The essential guide to Microsoft Windows Server 2016
A comprehensive collection of articles, videos and more, hand-picked by our editors
In anticipation of the upcoming Windows Server 2016 release, Microsoft has been educating customers on the virtues...
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of Nano Server. Microsoft Nano Server is a new type of Windows Server deployment that will allow IT pros to create tiny, single purpose, Windows Server deployments. Regardless of whether your organization intends to use Nano Server, Server Core, a Windows Server deployment with a full GUI, or some combination of the three, it is still possible to take a cue from Nano Server. The goal of Microsoft Nano Server is to minimize the operating system footprint. However, minimizing your server footprint is a good idea, even if you do not plan to use Microsoft Nano Server.
Less code means less risk
So why should IT professionals reduce the Windows Server deployment size? One commonly cited reason is it improves security by shrinking the server's attack surface. There is an old rule of computing that states as the code base grows, so does the chance of adding a security vulnerability. In short, increasing the amount of code running on a server gives the bad guys more to work with. It is theoretically easier for a hacker to compromise a server running a large, complex set of code than a server running an extremely minimal code base. The more complex system contains more potential points of entry for the hacker.
Fewer running resources can boost speed
Another reason organizations should reduce the server footprint is to reduce costs while also improving performance. Reducing the server's footprint means eliminating anything that isn't necessary. This might mean shutting down unneeded OS services, disabling unwanted OS components or even uninstalling management tools -- assuming those tools can be run elsewhere. These and other actions generally cause the server to consume less memory and CPU time. The server may also consume less storage space, and might even generate fewer requests for storage IOPS. As a result, the server's performance may increase because the available hardware resources are not being wasted by running unnecessary code.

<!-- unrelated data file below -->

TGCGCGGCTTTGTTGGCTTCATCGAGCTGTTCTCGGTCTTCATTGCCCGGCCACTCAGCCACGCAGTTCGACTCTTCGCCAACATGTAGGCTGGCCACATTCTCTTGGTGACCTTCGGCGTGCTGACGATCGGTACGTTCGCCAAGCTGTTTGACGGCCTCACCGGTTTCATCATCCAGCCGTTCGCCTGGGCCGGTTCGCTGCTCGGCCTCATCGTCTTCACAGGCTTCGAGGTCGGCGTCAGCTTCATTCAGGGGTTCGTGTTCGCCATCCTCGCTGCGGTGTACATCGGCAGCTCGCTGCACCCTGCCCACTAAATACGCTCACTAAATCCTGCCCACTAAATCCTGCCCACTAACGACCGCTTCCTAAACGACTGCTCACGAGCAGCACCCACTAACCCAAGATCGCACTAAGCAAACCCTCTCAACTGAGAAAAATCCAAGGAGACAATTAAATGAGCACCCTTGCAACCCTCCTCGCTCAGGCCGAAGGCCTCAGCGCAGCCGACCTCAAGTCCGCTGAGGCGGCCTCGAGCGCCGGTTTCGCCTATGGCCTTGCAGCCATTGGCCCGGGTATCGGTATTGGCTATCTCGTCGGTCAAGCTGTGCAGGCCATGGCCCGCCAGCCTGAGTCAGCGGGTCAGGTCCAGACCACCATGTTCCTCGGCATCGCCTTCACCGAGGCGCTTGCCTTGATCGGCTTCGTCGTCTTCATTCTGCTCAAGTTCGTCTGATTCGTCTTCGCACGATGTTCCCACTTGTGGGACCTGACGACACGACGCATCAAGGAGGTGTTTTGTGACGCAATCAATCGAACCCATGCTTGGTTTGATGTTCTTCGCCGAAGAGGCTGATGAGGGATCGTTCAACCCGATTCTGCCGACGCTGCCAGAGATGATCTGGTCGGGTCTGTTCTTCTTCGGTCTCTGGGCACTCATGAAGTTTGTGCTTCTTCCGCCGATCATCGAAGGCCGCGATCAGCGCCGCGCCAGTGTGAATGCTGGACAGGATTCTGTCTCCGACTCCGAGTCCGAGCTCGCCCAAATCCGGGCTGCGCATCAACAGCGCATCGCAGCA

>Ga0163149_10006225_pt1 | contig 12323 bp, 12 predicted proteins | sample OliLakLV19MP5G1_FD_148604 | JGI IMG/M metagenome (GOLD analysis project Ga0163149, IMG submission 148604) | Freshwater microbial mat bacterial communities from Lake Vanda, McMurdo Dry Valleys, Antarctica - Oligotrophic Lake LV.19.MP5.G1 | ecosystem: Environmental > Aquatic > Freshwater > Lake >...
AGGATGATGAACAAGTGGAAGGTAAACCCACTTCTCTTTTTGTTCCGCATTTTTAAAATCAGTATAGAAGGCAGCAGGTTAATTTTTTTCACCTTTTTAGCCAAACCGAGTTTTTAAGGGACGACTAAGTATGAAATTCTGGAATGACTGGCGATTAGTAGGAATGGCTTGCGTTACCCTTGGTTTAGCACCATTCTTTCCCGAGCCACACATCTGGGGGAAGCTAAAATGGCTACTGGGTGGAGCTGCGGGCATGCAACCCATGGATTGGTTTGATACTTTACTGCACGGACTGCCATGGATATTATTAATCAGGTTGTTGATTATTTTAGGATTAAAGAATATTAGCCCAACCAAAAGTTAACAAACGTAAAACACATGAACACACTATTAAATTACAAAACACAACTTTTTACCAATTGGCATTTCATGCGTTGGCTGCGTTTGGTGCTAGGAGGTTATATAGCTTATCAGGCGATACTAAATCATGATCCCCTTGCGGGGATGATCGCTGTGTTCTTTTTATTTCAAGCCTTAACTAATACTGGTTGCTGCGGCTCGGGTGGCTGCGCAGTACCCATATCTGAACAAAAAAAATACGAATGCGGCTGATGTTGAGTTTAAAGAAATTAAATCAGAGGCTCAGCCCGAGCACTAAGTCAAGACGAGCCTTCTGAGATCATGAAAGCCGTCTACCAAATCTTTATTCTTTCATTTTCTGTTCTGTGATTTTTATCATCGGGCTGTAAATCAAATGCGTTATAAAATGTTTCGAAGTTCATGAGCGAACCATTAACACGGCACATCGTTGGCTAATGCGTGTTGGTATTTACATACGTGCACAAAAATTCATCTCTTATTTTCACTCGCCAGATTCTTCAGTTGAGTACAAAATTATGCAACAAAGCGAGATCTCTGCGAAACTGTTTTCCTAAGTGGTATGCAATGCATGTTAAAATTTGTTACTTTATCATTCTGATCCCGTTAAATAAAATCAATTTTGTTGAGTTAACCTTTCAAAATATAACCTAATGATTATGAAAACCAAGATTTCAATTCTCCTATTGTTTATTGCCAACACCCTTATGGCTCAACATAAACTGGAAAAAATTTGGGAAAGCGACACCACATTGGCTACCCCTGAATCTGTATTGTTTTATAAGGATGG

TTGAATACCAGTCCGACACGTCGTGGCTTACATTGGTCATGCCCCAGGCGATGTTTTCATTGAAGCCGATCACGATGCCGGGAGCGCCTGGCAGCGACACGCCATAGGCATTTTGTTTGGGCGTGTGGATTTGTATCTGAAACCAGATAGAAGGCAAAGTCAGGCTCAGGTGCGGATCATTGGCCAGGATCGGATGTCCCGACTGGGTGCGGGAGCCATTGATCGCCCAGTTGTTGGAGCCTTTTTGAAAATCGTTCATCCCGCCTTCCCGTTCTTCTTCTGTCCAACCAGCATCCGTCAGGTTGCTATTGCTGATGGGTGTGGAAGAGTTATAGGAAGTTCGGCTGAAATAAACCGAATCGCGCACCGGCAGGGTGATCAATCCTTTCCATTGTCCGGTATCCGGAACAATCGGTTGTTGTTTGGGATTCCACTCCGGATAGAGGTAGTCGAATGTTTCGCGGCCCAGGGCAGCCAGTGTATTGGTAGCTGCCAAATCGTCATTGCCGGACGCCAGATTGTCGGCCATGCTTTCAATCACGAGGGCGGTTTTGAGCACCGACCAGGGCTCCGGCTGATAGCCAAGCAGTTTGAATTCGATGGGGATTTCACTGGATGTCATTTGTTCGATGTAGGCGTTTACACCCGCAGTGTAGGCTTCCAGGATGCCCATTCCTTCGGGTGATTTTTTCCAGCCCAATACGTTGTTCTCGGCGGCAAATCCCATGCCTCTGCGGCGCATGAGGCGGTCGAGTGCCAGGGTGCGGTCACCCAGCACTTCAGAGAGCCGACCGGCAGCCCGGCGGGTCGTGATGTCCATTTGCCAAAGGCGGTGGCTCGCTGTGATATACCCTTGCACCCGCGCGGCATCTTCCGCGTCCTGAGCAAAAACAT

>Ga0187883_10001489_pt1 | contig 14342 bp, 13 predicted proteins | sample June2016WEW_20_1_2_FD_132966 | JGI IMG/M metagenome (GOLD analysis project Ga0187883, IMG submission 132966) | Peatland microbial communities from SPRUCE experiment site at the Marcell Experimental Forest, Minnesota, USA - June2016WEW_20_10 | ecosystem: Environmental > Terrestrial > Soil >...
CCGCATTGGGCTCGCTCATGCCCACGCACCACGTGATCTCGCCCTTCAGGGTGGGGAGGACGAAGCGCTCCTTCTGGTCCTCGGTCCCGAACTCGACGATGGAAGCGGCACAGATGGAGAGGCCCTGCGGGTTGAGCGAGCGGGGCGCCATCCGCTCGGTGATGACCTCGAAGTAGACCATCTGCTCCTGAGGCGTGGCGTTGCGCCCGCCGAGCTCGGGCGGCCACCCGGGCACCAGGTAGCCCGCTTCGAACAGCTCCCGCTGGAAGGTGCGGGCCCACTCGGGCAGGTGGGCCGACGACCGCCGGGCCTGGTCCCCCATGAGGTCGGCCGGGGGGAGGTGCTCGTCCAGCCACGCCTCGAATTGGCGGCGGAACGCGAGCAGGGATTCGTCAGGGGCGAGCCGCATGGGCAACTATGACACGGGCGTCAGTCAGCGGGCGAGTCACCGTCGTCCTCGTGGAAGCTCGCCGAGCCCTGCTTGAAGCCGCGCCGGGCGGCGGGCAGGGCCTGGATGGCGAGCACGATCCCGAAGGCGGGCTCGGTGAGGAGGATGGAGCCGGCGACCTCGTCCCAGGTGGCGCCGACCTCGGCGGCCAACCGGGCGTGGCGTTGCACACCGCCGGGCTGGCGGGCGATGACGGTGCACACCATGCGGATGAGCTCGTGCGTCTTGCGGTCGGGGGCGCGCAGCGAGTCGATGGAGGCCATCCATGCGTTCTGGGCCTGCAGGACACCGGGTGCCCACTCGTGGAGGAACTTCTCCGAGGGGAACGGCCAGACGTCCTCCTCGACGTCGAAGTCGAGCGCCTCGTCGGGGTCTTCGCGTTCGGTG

In virtualized environments, this more efficient use of hardware resources translates directly into cost savings. Reducing a virtual machine's (VM) resource consumption increases a host server's potential VM density.
A smaller Windows Server deployment can reduce issues
Another benefit to reducing the size of a Windows Server deployment is that doing so may allow you to compartmentalize functionality, which provides a number of different benefits of its own. The goal behind compartmentalizing server functionality is to make it so each of your servers performs one very specific task. This means running a single application on each server, and separating out dependencies wherever possible. System Center Virtual Machine Manager, for instance, has a dependency on SQL Server. In smaller organizations, it is possible to run SQL Server and VMM on the same server. Compartmentalizing the application however, would mean running SQL Server on one VM and VMM on another.
Compartmentalizing workloads in this way may increase the number of VMs that exist within an organization. Even so, there are advantages to using single purpose VMs.
Because each VM performs a very specific function, it becomes easier to troubleshoot problems. Not only should it be relatively easy to figure out which VM is causing a particular issue, but running a single application or a single module on each VM eliminates any possibility that two applications are conflicting with one another inside of the VM.
You may also find that running one specific workload on each VM improves the overall availability. A single purpose VM that is running a minimal code base is going to theoretically require fewer patches than a server that is running multiple applications. This should translate directly into fewer required reboots.
Running one workload per VM can make it easier to perform future upgrades. It is much easier to predict the outcome of an upgrade to a server that is running a single, well-defined workload than to anticipate what might happen if you attempt to upgrade a server that is running multiple workloads. Even if your organization is already running one workload per VM, minimizing a VM's footprint by disabling or uninstalling unnecessary components will help to ensure the success of future upgrades, because there will be fewer potential points of failure.
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